Daemonizer in C

I am aware that the malloc is a potential memory leak, but with an execvp coming, and that never returning.

The purpose is to do something like:

daemon my-blocking-program arg1


The idea is to daemonize ourselves, null stdin/stdout, and then execute whatever program was specified in the arguments. This is very similar to nohup, but without logging to a file, or requiring an &.

/*
* daemon.c
*
*  Created on: Aug 1, 2015
*      Author: javaprophet
*/
#include <stdio.h>
#include <stdlib.h>
#include <unistd.h>
#include <sys/types.h>
#include <sys/stat.h>
#include <string.h>
#include <errno.h>
#include <sys/wait.h>

int main(int argc, char** argv) {
if (argc < 2) {
printf("No program to execute!\n");
return 1;
}
pid_t pid = fork();
if (pid < 0) {
exit(1);
} else if (pid > 0) {
exit(0);
}
if (setsid() < 0) {
exit(1);
}
freopen("/dev/null", "r", stdin);
freopen("/dev/null", "w", stdout);
freopen("/dev/null", "w", stderr);
char** args = malloc(argc * sizeof(char*));
if (args == NULL) {
exit(1);
}
for (int i = 1; i < argc; i++) {
args[i - 1] = argv[i];
}
args[argc - 1] = NULL;
execvp(argv[1], args);
return 1; // will only ever return if execvp failed
}


You don't seem to be using any feature from <sys/wait.h> so that could be dropped from your list of headers. Similarly, you aren't using <errno.h> directly; you aren't using anything from <sys/stat.h>; you aren't using anything from <string.h> — so those could be dropped from your list of headers. The header <sys/types.h> isn't needed since POSIX 2001 — officially.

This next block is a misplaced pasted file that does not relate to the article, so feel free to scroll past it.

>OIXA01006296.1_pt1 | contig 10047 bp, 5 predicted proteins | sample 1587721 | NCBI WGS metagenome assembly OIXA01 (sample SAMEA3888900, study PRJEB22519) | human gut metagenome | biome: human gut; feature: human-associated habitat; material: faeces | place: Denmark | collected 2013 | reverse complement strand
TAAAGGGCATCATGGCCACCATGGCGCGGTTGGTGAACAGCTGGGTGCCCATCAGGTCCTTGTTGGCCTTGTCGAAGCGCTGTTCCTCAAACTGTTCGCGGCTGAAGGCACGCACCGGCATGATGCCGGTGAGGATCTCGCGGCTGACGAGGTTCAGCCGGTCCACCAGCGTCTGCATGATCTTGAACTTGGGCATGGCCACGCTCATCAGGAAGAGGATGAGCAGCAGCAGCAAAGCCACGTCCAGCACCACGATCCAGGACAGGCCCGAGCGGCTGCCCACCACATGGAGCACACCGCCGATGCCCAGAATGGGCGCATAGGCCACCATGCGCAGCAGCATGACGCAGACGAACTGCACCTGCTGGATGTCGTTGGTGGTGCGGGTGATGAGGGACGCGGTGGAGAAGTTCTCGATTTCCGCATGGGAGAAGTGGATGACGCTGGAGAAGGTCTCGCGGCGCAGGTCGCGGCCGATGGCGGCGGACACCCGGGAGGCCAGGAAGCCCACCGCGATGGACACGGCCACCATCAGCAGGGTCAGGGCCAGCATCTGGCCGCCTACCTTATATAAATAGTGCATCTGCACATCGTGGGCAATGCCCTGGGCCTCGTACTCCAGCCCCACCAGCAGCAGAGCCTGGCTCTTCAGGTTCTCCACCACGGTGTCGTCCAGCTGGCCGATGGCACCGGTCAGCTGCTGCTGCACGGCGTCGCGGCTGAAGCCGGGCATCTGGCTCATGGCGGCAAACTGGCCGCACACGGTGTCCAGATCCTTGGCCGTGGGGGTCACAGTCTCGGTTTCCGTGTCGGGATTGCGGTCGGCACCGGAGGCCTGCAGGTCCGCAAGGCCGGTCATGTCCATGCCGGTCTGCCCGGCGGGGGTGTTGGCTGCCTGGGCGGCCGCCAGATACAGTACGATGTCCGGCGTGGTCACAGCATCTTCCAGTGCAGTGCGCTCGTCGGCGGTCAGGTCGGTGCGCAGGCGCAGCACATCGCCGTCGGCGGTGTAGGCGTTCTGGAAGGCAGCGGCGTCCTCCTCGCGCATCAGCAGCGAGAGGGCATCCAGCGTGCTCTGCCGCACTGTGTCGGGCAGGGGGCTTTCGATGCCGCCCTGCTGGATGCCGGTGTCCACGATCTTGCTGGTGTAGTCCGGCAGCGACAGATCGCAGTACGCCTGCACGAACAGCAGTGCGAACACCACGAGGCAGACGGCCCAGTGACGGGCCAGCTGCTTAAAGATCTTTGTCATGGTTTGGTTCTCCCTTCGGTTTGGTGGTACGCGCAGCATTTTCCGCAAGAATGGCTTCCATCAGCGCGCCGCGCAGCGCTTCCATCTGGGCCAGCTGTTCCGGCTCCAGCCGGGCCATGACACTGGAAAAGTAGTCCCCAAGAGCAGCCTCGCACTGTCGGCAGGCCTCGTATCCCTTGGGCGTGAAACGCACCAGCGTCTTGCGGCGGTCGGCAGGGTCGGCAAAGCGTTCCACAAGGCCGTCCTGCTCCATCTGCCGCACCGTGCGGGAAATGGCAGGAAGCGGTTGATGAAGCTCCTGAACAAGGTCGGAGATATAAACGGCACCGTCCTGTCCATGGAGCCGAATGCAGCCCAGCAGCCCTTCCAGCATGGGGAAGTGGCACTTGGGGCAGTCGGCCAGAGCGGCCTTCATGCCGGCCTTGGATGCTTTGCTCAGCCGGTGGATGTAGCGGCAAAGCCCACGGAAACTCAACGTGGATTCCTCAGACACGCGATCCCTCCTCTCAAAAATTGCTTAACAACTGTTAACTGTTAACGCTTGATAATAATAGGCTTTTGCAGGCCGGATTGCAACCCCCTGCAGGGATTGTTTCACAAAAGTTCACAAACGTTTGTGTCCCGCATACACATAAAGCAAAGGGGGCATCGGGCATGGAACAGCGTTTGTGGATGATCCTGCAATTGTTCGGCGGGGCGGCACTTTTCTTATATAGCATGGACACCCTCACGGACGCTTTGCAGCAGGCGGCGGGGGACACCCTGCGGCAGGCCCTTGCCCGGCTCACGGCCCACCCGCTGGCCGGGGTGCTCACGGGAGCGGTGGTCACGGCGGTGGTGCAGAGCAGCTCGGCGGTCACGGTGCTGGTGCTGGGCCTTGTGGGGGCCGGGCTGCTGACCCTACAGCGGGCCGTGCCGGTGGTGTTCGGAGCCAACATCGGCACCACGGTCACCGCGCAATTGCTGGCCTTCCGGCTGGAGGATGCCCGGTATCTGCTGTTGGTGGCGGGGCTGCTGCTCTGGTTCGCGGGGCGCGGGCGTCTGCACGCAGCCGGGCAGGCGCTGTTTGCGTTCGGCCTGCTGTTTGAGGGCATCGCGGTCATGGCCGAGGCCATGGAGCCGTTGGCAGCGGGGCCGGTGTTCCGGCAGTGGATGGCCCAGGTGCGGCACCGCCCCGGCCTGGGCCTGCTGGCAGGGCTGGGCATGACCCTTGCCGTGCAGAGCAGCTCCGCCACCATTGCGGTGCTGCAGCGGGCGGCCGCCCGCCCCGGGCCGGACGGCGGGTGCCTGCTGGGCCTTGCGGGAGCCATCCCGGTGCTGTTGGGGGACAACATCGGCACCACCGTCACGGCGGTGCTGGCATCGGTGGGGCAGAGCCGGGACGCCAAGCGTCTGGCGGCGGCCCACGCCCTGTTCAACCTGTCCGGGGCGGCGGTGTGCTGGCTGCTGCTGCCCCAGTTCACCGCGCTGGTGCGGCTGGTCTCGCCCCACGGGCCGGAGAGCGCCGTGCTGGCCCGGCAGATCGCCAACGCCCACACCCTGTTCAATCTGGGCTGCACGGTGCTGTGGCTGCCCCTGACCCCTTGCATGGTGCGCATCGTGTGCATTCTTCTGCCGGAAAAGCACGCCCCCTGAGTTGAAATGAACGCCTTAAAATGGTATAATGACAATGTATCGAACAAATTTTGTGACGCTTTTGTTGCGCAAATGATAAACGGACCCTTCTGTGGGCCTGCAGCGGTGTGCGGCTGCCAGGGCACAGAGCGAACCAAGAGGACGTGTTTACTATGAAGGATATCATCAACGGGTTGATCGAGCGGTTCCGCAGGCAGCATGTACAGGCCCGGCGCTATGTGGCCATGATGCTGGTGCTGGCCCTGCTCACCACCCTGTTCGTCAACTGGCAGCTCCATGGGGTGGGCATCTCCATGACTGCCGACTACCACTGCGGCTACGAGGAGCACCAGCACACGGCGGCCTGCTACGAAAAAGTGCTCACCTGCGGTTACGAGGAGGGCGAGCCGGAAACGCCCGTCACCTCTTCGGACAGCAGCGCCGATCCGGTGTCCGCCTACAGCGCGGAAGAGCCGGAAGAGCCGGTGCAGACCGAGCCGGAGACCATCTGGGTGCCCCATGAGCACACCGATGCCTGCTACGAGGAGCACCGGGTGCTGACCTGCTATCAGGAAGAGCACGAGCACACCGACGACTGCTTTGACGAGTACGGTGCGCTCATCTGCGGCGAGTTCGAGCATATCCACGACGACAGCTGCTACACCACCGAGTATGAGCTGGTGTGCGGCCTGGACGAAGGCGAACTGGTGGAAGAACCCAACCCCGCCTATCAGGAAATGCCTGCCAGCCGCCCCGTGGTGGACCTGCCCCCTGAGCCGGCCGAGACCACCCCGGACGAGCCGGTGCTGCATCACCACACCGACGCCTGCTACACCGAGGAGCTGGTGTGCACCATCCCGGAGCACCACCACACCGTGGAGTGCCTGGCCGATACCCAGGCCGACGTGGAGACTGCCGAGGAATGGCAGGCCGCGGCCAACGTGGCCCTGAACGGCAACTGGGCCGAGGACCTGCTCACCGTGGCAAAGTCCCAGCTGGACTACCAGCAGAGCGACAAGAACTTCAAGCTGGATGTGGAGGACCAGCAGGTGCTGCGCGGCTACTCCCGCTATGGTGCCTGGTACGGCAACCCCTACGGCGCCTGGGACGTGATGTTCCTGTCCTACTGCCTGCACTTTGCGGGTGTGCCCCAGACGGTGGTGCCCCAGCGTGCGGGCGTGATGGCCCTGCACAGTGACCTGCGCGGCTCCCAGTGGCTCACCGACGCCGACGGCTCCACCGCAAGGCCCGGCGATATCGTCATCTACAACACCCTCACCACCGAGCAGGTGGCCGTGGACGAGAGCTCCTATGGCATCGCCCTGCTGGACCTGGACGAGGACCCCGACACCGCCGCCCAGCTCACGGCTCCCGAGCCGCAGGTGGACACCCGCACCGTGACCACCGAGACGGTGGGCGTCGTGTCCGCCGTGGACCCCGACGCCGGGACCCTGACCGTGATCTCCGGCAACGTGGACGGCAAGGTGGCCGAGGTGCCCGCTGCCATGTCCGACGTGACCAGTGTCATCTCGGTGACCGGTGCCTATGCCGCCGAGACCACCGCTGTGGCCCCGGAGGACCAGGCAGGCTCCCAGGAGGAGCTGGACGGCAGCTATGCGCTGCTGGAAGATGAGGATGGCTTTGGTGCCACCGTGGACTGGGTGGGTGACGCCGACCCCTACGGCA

Nominally, you should check that freopen() works. There isn't going to be much of anything useful happening on the system if /dev/null is AWOL, but maybe reporting the problem would be a useful heads up for the user. This is a very minor point.

If you were going to copy the arguments (which you're not), then it would be more appropriate to do that before modifying standard error; in fact, modifying standard error should be the last thing you do before the execvp(), precisely so that you can report errors until the last possible moment.

There are some other points to consider when daemonizing. These do not all necessarily need to be acted on — but they are points to consider.

1. Should the daemon change directory to /?

• Pro: it means that the daemon isn't blocking unmounting the file system its on, etc. This used to be an issue in the days of multiple file systems because of multiple disk drives. These days, it is far less of a concern, in general. But beware of running the daemon on a network-mounted file system (NFS or equivalent).
• Con: it means that the daemon doesn't ensure that the file system it needs is still mounted. Yes, the converse of the first problem. I have a daemonize program which was used to daemonize a DBMS, and it consciously has an option to specify which directory the daemonized program should have as its current directory (the default is not to change directory — like yours), and I used it to change directory to where the DBMS software was installed, precisely so that if it was a network-mounted file system, it wouldn't be unmounted while the daemon was running because the file system would be busy.